Trail conditions were dicey. The sandstone had mostly dried in the sun, but that only made the shady spots even more deceptively slippery. I felt vicariously nervous for the other humans with their small children and wildly inappropriate footwear. But that didn't really stop me from (safely) shouldering my way through tight spots and scrambling up sandstone outcroppings to dodge what had become a molasses-like flow of tentative hikers.
Then, there it was. Delicate Arch surrounded by snow. Worth it? Yes, worth it.
Strava selfie! This photo happened seconds before one of those people in the background ventured onto the black ice to attempt to stand beneath the arch. Inexplicably she had veered quite low, where the sandstone sloped steeply toward the lower bowl, and she was walking like a deranged chicken with her butt low to the ground and her arms straight out. Nearby, people she presumably knew called out, "You can do it Karen!" A guy next to me turned and said, "It's a bad time to be a Karen" ... presumably referring to that internet meme about entitled middle-aged women who want to talk to a manager. Either way, I couldn't watch anymore, so I turned around and left. I figured there were enough people around to call 911, and I couldn't bear to watch Karen's seemingly inevitable demise. Karen's name never turned up in the news, so I presume she made it. But it's sad to note that just three days later, three people fell and two died in what sounded like this exact spot.
One last Arches shot. Everything was quite muddy and slushy at this point in the morning, and I think I annoyed some people with my shameless splashing as I ran toward my impending deadlines. I again sympathized with the roasting children whose parents dressed them for blizzard before they climbed the steep, sun-baked sandstone.
The following morning I expected the snow to be gone, and was surprised when it was not. Temperatures were still just 35 degrees in town. I headed to Moab Rim to squeeze in a run before heading north to Salt Lake in a brief window before another forecasted storm.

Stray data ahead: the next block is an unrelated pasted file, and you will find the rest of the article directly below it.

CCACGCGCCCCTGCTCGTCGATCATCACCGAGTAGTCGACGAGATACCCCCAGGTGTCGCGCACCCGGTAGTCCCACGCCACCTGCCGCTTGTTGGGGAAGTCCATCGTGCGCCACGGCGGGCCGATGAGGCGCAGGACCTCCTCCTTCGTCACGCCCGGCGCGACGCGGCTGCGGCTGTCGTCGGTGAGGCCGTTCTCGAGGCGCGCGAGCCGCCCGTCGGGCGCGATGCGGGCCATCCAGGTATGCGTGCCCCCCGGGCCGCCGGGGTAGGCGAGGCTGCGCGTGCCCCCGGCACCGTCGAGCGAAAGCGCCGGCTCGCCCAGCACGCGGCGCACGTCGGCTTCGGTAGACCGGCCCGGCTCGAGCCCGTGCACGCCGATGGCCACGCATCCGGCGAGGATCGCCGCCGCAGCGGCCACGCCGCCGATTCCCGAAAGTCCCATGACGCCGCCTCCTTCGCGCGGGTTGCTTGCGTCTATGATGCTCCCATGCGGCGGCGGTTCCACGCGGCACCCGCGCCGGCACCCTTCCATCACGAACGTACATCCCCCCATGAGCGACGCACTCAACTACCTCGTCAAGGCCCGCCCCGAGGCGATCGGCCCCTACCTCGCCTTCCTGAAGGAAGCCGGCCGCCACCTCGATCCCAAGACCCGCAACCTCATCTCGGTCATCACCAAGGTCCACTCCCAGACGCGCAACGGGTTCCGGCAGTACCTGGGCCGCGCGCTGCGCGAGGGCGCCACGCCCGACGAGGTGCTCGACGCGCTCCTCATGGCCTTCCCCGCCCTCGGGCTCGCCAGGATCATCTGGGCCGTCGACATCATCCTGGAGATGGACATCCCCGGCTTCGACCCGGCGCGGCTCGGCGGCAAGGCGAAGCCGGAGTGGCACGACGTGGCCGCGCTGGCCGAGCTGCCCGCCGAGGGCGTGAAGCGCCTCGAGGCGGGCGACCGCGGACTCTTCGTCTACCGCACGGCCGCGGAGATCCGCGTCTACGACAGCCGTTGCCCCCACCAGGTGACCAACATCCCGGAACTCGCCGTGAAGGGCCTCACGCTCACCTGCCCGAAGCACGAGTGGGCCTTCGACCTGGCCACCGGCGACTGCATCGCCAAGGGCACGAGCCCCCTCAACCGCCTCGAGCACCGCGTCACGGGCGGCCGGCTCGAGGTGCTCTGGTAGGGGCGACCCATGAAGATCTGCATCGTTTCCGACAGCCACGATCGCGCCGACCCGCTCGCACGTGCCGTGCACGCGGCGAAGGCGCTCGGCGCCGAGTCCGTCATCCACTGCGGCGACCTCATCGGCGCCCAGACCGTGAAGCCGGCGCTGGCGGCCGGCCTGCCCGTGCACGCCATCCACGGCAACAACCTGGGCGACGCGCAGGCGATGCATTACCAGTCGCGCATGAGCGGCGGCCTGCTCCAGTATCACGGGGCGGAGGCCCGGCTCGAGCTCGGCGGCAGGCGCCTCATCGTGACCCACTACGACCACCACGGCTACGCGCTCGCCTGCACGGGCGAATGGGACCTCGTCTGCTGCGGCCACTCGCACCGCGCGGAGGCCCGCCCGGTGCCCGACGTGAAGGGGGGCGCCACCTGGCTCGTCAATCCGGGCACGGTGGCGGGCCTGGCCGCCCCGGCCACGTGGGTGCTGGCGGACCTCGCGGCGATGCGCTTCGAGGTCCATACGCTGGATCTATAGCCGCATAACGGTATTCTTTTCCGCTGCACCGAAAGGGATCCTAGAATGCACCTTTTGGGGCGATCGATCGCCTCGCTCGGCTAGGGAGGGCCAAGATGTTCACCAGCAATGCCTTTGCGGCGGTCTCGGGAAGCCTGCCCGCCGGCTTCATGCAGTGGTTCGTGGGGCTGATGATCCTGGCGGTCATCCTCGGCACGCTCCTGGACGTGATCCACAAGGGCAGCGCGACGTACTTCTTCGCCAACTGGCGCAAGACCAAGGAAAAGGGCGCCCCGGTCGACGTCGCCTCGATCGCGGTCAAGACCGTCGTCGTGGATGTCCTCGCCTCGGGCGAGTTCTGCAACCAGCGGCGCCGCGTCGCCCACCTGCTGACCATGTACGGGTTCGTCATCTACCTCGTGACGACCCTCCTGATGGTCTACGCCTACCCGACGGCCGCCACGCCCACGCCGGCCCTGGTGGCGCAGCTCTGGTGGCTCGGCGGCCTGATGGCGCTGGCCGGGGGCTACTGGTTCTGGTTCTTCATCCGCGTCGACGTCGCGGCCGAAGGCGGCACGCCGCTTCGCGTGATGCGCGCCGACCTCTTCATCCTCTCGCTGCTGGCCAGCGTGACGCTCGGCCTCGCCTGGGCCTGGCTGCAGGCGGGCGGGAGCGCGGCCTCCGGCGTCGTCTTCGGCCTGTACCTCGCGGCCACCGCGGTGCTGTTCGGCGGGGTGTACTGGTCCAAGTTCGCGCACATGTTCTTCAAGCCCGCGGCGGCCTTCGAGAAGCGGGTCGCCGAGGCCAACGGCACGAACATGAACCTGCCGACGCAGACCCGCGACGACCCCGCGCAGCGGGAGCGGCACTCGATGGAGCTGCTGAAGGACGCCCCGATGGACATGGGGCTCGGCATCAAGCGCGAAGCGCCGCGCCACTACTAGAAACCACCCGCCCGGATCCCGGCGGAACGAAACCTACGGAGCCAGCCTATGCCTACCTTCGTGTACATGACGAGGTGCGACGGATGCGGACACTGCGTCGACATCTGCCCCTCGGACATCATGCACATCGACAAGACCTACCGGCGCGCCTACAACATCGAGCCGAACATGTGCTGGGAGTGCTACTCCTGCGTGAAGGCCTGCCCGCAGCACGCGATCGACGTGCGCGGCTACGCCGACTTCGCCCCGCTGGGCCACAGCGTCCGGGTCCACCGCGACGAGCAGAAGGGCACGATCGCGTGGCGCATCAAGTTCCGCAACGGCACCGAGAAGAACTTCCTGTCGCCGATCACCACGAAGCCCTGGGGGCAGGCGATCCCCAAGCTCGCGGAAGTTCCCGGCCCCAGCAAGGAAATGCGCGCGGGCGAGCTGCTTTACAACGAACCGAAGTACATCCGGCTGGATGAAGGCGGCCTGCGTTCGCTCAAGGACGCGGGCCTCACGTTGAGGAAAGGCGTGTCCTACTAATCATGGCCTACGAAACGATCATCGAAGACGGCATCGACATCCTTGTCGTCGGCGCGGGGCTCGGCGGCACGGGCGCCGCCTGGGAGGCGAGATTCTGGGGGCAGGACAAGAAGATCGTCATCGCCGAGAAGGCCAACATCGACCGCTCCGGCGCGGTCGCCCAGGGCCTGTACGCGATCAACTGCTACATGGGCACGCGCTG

I was feeling fierce. It surprised me how fresh and snappy my legs felt, as I expected to need more recovery time following the 300-mile ride. I think my body was just happy to not be bent over a bicycle, although my hip was sore following the previous days' icy sandstone slap.
Because of that hip pain and the memory of what caused it, I didn't run all that fast. Footing was tricky for me, and I took extra care to manage each step through the snow-covered sand and ice-covered slickrock. Also, I spent too much time gawking at scenery. It was a beautiful, quiet morning, though. Moab Rim is one of the most popular jeep trails in Southern Utah, and I didn't see a soul.
I understand why Moab became overrun with humans. And I also understand why they drift away when the cold and snow arrive. I understand, but I don't relate. My world may be a little bit bigger and my understanding of philosophy more nuanced these days, but this is still as close to heaven as any place I've found.
While I was playing in that skiff of desert snow, Beat was buried under nearly three feet of snow in Boulder. His truck slid into a ditch while he was plowing the road, and he couldn't even snowshoe through the heavy powder. He was essentially stuck at home for the holiday. Meanwhile, I skirted a similarly large storm in Northern Utah. By Thanksgiving morning there was a foot and a half at my aunt's house. We enjoyed dinner and other Thanksgiving traditions that have changed little in 40-plus years. On Black Friday, the day that my sisters indulge in shopping traditions, my dad and I have formed our own — hiking to the top of Gobblers Knob. Thanks to this storm, that wasn't possible this year — avalanche danger was just too high. Instead we opted for snowshoeing to Desolation Lake in Big Cottonwood Canyon.
The "hiking" was a little ridiculous, but fun. Dad let me do most of the trail-breaking, since I'm the one in training for such silliness. There were long stretches where I sunk to my hips, even wearing snowshoes. For a mile or so we connected with a well-packed skin track, and felt so zoomy that we passed several uphill skiers. The skiers veered off toward slopes and we continued in the mire of the valley. At one point Dad used his 130-centimeter trekking pole to test the depth of fresh powder to the base, and it almost disappeared. So four feet of snow.